16. Gregory Clark, 2007. "Introduction to A Farewell to Alms: A Brief Economic History of the World," Introductory Chapters,in: A Farewell to Alms: A Brief Economic History of the World Princeton University Press.
    17. Gary S. Becker, 1960. "An Economic Analysis of Fertility," NBER Chapters,in: Demographic and Economic Change in Developed Countries, pages 209-240 National Bureau of Economic Research, Inc.
    18. Allen, Robert C., 2001. "The Great Divergence in European Wages and Prices from the Middle Ages to the First World War," Explorations in Economic History, Elsevier, vol. 38(4), pages 411-447, October.
    19. Malanima, Paolo, 2005. "Urbanisation and the Italian economy during the last millennium," European Review of Economic History, Cambridge University Press, vol. 9(01), pages 97-122, April.
    20. Ronald Lee, 1987. "Population dynamics of humans and other animals," Demography, Springer;Population Association of America (PAA), vol. 24(4), pages 443-465, November.
    21. Michael Anderson & Ronald Lee, 2002. "Malthus in state space: Macro economic-demographic relations in English history, 1540 to 1870," Journal of Population Economics, Springer;European Society for Population Economics, vol. 15(2), pages 195-220.
    22. Johansen, Soren, 1995. "Likelihood-Based Inference in Cointegrated Vector Autoregressive Models," OUP Catalogue, Oxford University Press, number 9780198774501.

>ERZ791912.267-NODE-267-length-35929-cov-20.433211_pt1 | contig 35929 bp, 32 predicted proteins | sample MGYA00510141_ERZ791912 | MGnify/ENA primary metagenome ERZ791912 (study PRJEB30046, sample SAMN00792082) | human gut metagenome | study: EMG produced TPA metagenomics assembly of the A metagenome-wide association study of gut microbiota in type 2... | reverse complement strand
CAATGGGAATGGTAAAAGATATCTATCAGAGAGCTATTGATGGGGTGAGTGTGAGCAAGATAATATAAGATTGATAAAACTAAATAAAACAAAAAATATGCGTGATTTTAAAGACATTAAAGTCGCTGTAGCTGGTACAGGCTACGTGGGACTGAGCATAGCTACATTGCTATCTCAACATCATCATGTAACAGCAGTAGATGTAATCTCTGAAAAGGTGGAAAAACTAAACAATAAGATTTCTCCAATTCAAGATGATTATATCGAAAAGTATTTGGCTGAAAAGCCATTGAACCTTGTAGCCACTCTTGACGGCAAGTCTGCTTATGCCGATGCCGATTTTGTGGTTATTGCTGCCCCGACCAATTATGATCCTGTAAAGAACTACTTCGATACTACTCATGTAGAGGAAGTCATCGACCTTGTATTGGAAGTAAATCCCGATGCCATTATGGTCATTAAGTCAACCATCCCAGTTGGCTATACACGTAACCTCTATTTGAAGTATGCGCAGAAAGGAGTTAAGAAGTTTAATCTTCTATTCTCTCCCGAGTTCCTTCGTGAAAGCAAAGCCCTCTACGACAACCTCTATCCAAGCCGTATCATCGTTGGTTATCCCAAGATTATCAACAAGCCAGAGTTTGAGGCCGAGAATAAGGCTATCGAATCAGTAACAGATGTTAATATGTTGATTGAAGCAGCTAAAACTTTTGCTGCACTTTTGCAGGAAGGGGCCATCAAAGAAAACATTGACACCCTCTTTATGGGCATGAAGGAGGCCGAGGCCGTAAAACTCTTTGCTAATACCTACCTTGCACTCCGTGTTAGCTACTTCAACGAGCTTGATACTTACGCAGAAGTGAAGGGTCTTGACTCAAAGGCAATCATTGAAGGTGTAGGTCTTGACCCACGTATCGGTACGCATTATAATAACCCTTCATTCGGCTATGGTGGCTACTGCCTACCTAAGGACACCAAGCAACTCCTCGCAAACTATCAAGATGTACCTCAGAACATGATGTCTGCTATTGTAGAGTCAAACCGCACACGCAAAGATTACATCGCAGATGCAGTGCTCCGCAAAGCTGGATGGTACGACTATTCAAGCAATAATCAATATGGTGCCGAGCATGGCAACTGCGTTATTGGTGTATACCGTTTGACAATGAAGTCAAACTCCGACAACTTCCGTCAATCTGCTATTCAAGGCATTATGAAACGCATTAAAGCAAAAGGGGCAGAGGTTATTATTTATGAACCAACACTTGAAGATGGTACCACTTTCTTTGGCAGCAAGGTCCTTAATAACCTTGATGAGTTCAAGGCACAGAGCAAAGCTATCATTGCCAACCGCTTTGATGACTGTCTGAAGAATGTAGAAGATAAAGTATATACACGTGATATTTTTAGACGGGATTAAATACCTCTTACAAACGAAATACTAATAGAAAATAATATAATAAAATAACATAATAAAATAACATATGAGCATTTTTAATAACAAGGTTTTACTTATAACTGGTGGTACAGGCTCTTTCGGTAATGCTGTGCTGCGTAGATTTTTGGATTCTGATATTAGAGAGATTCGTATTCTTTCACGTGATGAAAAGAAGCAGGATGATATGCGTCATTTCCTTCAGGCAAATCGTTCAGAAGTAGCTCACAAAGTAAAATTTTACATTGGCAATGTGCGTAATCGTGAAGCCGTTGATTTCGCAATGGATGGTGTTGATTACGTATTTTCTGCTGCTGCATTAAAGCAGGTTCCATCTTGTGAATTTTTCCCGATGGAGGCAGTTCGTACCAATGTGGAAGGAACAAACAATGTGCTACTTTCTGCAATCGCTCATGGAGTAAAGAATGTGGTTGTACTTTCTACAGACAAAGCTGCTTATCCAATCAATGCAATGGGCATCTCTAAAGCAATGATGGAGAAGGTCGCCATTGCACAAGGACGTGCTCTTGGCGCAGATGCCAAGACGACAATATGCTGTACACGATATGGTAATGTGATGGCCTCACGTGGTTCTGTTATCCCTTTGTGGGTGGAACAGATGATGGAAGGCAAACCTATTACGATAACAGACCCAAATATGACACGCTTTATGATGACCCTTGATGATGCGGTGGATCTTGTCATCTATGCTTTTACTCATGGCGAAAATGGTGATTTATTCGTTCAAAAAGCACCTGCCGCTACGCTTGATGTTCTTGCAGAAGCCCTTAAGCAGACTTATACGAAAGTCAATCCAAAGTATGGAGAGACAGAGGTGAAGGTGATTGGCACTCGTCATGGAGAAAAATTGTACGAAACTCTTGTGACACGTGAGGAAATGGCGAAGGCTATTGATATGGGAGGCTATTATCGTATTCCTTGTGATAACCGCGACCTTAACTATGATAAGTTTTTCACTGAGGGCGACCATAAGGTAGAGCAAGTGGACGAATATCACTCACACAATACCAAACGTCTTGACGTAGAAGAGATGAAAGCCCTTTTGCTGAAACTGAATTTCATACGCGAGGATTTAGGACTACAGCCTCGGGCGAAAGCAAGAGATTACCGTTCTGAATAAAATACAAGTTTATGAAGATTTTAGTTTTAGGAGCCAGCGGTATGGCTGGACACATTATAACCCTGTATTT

23. Elise Brezis & Warren Young, 2003. "The new views on demographic transition: a reassessment of Malthus's and Marx's approach to population," The European Journal of the History of Economic Thought, Taylor & Francis Journals, vol. 10(1), pages 25-45.
    24. Brezis, Elise S., 2001. "Social classes, demographic transition and economic growth," European Economic Review, Elsevier, vol. 45(4-6), pages 707-717, May.
    25. Spanos,Aris, 1986. "Statistical Foundations of Econometric Modelling," Cambridge Books, Cambridge University Press, number 9780521269124.
    Full references (including those not matched with items on IDEAS)

    Citations

    Citations are extracted by the CitEc Project, subscribe to its RSS feed for this item.
    as


    Cited by:

    1. Edvinsson, Rodney, 2015. "Pre-industrial population and economic growth: Was there a Malthusian mechanism in Sweden?," Stockholm Papers in Economic History 17, Stockholm University, Department of Economic History.